View of the Gonda building at the Mayo Clinic in Rochester, MN. (Photo by Dede Cuumings for The VT Greenprint for Health.)

View of the Gonda building at the Mayo Clinic in Rochester, MN. (Photo by Dede Cummings for The VT Greenprint for Health.)

The Skinny on Public Transportation, Bicycling, Health and Human Rights—in Vermont, and Beyond

Why we need a great (convenient, affordable, clean, fast, dependable, beautiful, walk/bikeable) public transportation system in Vermont/New England/ the US of A:

Human rights
We don’t often think of transportation as a human right, but I think we should.  Article 13 of the International Declaration of Human Rights states  “everyone has the right to freedom of movement.  The ability to travel at will allows people to hold jobs they like no matter where they live; it frees the elderly and the young from isolation; those who cannot earn a driver’s license to still earn a living.  We do not question the need for highways, we do not question the taxes we pay to keep them open.  Is it such a stretch to say we need a transportation system that works for you even if you can’t or don’t want to drive?  Is it such a stretch to say that our taxes are paying for a system that everyone can use, and a system that is not destroying our environment and our future?  Think of the investments we could make in ourselves and our communities if we could direct some of the $8000.00 + annual cost of owning and driving a car, toward something better.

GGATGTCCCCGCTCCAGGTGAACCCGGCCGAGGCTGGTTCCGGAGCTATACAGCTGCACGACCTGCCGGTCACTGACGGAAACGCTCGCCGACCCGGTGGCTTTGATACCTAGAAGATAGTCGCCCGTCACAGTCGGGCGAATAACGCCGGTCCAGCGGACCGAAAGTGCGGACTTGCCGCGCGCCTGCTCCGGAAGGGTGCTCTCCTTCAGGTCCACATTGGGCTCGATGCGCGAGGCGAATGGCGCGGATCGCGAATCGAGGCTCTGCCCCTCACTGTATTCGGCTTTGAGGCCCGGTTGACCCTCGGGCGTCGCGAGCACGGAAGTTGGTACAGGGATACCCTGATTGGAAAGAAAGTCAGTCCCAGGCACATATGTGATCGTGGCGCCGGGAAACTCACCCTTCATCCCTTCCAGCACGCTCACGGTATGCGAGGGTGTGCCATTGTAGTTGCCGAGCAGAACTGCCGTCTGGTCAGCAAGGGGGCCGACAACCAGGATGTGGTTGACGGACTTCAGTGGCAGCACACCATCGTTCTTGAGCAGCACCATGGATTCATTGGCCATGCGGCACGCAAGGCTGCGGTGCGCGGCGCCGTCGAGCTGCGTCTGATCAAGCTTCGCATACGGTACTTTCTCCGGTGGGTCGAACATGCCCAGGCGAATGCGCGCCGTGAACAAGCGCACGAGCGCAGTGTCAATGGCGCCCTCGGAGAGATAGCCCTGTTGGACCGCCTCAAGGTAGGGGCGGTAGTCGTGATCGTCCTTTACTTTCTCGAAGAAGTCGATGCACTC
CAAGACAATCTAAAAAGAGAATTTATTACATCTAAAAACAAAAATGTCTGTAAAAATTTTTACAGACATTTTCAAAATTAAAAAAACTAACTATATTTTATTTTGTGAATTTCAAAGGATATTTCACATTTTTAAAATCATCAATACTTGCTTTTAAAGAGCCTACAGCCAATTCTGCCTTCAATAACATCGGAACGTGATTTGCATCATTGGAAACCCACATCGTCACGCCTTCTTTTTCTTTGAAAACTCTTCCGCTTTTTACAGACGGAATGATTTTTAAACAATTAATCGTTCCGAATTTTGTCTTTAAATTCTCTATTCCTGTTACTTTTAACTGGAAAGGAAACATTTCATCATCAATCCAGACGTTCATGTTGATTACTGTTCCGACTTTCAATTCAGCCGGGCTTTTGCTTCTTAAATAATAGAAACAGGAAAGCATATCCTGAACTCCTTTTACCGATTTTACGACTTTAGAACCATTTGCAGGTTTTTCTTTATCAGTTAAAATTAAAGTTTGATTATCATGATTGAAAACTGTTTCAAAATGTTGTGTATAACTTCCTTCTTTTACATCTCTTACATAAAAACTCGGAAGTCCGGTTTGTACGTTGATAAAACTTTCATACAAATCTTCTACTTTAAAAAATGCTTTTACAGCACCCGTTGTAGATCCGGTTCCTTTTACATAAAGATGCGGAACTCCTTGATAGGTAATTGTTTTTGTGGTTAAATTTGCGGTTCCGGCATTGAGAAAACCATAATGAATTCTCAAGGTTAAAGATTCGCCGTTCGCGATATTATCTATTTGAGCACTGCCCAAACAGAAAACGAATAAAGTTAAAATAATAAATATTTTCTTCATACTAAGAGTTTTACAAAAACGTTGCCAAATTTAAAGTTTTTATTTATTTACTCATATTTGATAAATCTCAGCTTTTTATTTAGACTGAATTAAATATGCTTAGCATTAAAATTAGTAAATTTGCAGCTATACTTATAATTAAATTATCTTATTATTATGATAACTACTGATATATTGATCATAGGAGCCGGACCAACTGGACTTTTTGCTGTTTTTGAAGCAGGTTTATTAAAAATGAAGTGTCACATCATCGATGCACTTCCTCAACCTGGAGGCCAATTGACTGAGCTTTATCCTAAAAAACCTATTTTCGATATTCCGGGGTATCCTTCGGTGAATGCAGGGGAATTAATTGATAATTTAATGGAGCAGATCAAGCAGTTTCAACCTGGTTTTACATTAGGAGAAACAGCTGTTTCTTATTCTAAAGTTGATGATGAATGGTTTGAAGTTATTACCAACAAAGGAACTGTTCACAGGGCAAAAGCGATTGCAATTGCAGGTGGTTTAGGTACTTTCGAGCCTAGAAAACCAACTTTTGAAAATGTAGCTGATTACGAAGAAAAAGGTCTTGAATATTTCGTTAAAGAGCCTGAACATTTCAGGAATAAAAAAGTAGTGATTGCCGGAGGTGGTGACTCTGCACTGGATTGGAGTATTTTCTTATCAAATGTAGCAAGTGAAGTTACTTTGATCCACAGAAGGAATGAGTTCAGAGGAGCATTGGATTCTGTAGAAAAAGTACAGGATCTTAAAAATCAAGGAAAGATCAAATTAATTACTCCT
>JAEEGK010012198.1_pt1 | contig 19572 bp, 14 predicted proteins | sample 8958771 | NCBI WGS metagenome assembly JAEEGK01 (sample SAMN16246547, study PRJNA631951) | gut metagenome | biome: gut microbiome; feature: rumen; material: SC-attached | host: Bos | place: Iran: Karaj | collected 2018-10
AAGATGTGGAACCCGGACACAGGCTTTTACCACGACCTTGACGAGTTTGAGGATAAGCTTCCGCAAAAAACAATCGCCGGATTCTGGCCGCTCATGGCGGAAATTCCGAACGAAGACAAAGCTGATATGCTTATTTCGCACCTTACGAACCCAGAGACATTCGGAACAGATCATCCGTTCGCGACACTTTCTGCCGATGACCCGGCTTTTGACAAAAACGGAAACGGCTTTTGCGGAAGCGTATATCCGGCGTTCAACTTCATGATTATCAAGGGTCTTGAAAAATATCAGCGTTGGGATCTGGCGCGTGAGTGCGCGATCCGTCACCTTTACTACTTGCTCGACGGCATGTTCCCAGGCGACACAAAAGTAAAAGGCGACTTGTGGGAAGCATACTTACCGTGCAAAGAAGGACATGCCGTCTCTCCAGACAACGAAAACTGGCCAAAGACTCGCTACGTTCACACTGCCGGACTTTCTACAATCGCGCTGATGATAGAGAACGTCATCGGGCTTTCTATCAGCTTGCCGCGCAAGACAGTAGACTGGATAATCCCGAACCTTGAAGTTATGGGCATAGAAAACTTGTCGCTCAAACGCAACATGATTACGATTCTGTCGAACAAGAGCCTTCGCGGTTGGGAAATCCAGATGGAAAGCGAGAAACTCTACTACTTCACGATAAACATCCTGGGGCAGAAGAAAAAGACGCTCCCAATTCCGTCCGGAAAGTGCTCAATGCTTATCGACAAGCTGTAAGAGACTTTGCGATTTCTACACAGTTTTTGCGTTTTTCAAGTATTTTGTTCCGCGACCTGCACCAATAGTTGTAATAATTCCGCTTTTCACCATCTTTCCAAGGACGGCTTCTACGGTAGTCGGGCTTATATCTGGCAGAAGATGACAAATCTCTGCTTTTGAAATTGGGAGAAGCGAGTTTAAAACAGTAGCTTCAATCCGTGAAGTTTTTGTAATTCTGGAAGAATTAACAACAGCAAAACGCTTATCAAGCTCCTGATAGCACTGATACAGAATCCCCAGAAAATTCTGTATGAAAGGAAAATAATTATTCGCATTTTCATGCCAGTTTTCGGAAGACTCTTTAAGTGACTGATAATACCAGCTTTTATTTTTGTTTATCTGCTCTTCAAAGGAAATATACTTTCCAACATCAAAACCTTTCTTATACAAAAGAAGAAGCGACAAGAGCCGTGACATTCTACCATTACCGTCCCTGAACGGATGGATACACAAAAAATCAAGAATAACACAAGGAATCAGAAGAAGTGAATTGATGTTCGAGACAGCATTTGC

Driving is killing us.  I mean it, literally.  Car accidents, pollution, climate change (more later), obesity–even skin cancer (It is not true that car windows protect you from the sun: we see significantly more skin cancer on the left than the right side of the body.)  So lets talk about obesity.  Somehow this “disease”, which we know we can cure through diet and exercise, is knocking our medical system, and therefore our economy, to its knees.  Make healthy food affordable, but how do we get everyone to exercise?  Compare walking a half mile to a bus or train, with walking the half a step from front door to car.  22 minutes a day of exercise is all you need to stay healthy, and walking to and from a bus or train would satisfy most of that formost people.

begreenClimate change
To say that climate change both overshadows and engulfs the other issues is an understatement.  We are knowingly making our environment uninhabitable for ourselves, and in Vermont, it’s mostly coming from our cars. In Vermont, half of our greenhouse gas emissions come from cars.  Every time you get in your car you are contributing to climate change, but even climate change activists have virtually no choice but to drive everywhere.  Choice is the important word here—right now you “choose” to drive, because your alternatives really aren’t alternatives.  You could walk or bike to work, except that it’s too far, too dangerous, too hard.  Our communities are not designed around walking or biking: they are not designed around people—they are designed around cars.  Consider traveling from southern Vermont, where I work, to the capital, some 100+ miles away; it is a three-day roundtrip by train (if you were planning on being in Montpelier during business hours), because the train only runs once a day.  We are used to having freedom, and we sometimes think that means we have choices.  We have the freedom to travel wherever we want, but we don’t have the choice to do so in a way that supports human rights, supports our health, and supports our future.